For sale, a rare early Twentieth Century cased musical saw by Jedson.
This superbly preserved relic from the days of music hall and cabaret entertainment comes complete with its original instructions and is described as follows:
“The same is true of a musical saw that is true of any other musical instrument. Some are made of material of good quality and produce good music; others are made of cheap quality and they make strange noises.
With this in mind the first thing to be taken into consideration is your saw. Not all saws are musical ones. Some are too short, too long, too stiff, and some are tempered too hard or too soft.
The JEDSON Musical Saw may be used as a carpenter’s tool without harming it in any way as a musical instrument. The more exercise the saw is given the more flexible it will become and the easier it will be to bend and vibrate it. With this in consideration you may use the “JEDSON” Muscial Saw for every purpose that an ordinary saw is made for. Finger print marks will develop into rust marks in a couple of days. Always wipe of the saw with a dry or oiled rag to keep it free from rust marks. Rust marks DO NOT however, harm the tone value of the instrument, and a so-called “old rusty saw” is sometimes considered more a novelty than a highly polished one.”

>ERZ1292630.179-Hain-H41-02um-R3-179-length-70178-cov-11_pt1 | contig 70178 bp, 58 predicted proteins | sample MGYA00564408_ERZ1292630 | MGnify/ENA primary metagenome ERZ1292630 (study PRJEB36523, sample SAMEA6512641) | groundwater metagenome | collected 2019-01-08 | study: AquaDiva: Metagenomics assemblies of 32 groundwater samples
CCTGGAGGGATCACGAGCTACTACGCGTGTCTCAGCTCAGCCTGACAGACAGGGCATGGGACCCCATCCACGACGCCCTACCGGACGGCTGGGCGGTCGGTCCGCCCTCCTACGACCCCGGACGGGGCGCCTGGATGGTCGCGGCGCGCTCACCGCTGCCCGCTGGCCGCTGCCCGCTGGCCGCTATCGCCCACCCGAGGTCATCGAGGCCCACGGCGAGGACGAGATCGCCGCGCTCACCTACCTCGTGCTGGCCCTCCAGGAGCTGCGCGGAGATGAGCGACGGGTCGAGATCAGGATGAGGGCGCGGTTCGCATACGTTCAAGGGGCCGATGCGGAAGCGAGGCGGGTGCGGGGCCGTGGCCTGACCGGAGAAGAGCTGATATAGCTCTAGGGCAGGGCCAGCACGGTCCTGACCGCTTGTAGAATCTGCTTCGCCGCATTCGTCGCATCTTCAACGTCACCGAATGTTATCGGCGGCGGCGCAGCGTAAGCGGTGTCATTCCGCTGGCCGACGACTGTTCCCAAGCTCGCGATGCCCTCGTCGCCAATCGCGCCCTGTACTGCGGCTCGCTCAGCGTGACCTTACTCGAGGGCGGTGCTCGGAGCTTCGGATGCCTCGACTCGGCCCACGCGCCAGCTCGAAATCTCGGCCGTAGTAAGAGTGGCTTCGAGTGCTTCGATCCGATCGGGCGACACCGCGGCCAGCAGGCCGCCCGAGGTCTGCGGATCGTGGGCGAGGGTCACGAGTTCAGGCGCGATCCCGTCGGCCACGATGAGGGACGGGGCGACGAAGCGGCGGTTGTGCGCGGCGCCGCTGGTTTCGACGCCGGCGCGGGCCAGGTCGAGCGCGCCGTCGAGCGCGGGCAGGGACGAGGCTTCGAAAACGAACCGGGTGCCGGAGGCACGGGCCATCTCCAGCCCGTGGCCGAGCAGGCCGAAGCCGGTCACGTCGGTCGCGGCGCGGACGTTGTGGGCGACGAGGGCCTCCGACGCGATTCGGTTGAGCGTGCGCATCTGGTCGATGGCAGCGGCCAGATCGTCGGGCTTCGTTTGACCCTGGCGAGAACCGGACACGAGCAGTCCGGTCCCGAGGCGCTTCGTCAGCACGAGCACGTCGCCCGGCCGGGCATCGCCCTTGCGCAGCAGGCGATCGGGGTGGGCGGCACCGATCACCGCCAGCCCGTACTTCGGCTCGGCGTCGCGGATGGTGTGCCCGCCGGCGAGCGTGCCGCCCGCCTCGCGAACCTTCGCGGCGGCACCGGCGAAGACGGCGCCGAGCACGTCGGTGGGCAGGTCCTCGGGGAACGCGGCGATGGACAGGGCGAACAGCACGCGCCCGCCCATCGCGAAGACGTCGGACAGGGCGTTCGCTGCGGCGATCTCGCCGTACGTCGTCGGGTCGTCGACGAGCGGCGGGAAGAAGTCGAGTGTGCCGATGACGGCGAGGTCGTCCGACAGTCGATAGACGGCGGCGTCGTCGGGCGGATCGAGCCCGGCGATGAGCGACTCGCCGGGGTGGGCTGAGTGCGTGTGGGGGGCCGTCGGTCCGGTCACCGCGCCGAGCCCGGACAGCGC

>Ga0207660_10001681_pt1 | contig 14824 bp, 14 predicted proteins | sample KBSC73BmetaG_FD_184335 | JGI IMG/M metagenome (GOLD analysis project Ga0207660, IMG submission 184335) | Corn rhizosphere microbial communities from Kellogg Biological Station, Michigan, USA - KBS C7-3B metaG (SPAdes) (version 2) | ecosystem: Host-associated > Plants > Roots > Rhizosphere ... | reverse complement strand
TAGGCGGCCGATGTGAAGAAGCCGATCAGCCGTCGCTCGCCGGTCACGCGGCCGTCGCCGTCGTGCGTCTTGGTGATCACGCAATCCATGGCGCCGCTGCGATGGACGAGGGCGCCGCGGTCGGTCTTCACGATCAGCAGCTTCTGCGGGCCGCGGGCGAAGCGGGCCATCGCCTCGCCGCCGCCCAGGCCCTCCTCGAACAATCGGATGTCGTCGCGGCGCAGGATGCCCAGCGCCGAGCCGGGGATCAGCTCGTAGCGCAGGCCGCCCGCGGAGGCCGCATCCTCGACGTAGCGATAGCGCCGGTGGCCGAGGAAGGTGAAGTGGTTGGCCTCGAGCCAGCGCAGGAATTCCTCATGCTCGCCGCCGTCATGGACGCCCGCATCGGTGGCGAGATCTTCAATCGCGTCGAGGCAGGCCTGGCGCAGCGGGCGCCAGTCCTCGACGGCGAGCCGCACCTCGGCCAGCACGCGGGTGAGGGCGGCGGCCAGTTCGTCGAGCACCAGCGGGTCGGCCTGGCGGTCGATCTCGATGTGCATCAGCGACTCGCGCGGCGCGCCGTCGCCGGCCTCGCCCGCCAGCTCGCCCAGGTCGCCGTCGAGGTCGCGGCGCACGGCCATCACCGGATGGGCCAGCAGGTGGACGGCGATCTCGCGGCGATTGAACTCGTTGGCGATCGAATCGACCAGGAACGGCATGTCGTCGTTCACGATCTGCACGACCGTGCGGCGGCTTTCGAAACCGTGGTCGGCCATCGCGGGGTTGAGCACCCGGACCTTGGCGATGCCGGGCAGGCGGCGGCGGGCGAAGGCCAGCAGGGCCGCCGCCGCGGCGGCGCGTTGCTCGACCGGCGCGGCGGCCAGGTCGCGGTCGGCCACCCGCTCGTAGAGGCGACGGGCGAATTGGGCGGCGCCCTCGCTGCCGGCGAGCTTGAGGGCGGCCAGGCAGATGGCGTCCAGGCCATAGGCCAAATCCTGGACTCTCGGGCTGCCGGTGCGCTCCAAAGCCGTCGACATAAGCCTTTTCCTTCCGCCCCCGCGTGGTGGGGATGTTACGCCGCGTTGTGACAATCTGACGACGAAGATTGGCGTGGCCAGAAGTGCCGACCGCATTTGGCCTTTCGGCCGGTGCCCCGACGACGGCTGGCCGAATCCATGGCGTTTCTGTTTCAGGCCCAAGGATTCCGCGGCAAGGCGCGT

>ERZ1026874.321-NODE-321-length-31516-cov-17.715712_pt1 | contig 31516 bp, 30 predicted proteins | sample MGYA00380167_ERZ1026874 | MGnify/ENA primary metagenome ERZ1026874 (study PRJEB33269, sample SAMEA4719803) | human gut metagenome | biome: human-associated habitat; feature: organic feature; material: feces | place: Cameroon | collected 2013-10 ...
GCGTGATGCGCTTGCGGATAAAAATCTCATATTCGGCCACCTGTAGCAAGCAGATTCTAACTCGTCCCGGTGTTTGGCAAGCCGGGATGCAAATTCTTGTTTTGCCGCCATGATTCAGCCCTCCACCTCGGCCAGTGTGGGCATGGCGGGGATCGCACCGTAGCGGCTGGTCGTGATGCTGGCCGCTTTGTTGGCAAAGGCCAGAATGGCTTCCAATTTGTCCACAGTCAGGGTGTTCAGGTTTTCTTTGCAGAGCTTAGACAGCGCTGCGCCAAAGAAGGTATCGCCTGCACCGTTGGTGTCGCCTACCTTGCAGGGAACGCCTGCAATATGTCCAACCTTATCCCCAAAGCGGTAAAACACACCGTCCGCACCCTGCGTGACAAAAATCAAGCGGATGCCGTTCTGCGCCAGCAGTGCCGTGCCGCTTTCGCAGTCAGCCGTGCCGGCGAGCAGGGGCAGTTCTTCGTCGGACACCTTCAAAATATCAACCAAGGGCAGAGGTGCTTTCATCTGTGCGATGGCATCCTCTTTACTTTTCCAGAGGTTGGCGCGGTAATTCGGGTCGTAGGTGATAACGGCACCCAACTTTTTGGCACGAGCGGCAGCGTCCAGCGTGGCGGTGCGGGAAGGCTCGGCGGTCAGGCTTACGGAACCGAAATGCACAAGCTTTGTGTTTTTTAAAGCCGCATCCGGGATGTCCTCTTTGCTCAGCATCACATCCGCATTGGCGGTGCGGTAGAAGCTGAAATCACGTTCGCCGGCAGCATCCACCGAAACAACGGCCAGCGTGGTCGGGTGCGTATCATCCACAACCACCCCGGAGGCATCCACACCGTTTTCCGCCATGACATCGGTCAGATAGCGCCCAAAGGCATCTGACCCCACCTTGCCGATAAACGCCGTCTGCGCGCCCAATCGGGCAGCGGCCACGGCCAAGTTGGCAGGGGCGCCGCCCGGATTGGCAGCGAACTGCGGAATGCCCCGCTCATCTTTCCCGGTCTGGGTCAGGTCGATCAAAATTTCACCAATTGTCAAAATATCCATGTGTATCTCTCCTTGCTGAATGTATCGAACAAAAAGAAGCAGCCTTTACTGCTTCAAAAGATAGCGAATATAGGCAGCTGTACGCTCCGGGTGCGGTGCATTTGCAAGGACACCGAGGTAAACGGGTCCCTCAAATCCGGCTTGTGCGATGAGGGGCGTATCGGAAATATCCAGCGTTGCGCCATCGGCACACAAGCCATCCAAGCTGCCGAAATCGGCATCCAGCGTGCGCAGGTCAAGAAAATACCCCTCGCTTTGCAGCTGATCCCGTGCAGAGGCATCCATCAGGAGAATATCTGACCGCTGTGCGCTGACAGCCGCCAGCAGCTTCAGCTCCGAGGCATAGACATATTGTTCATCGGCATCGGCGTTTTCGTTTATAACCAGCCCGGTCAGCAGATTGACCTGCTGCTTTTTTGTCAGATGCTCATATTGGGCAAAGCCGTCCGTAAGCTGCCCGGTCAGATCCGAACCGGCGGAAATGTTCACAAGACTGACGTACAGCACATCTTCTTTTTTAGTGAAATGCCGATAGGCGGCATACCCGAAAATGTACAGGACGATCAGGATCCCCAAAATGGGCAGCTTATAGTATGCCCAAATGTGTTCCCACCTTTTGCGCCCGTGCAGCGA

Although the musical saw is a much older phenomenon, it gained notoriety during the 1920’s when a number of instrument manufacturers mostly based in the USA began to produce them. With a tone very similar to a theremin its ethereal tones were popularised by music hall entertainers and through early film scores where its mystical sound provided theatrical nuance. Marlene Dietrich was an influential player during this period, learning to play the instrument whilst shooting the film Café Electrik in 1927.
Seemingly absent from popular view during the mid-Twentieth Century, the instrument gained somewhat of a revial during the latter part where it starred as the lead instrument on the One Flew Over the Cuckoo’s Nest theme tune and latterly appeared in the Jeanne Pierre Jeunet & Marc Caro cult French classic film, Delicatessen (watch it, it’s brilliant).
The saw itself is marked to “Jedson, Made in USA” and has a button stamped with an eagle and “warrented superior” attached to the handle. It comes complete with its original case and instructions and a new cello bow so that it is ready to play.
The Jedson mark was the trademark of the English company John E Dallas & Sons, formed in 1873 by John Eastwood Dallas and JE Brewster as a superior banjo making company in Oxford Street London, it soon moved to expanded premises at 415 The Strand. By the 1890’s, Dallas seems to have taken sole control of the company and by 1905 Dallas’s three sons became directors, changing the name to John E Dallas & Sons.
The trademark of Jedson was created in the 1920’s formed as a shorter catchier version of the firm’s name and it became a limited company by 1921 after the founder’s death. Thereafter, it grew from strength to strength during the difficult war periods of the early Century with some thanks to the production of George Formby branded ukulele banjos which proved supremely popular at the time.
The company continued under various guises until the 1970’s after one hundred years of trading.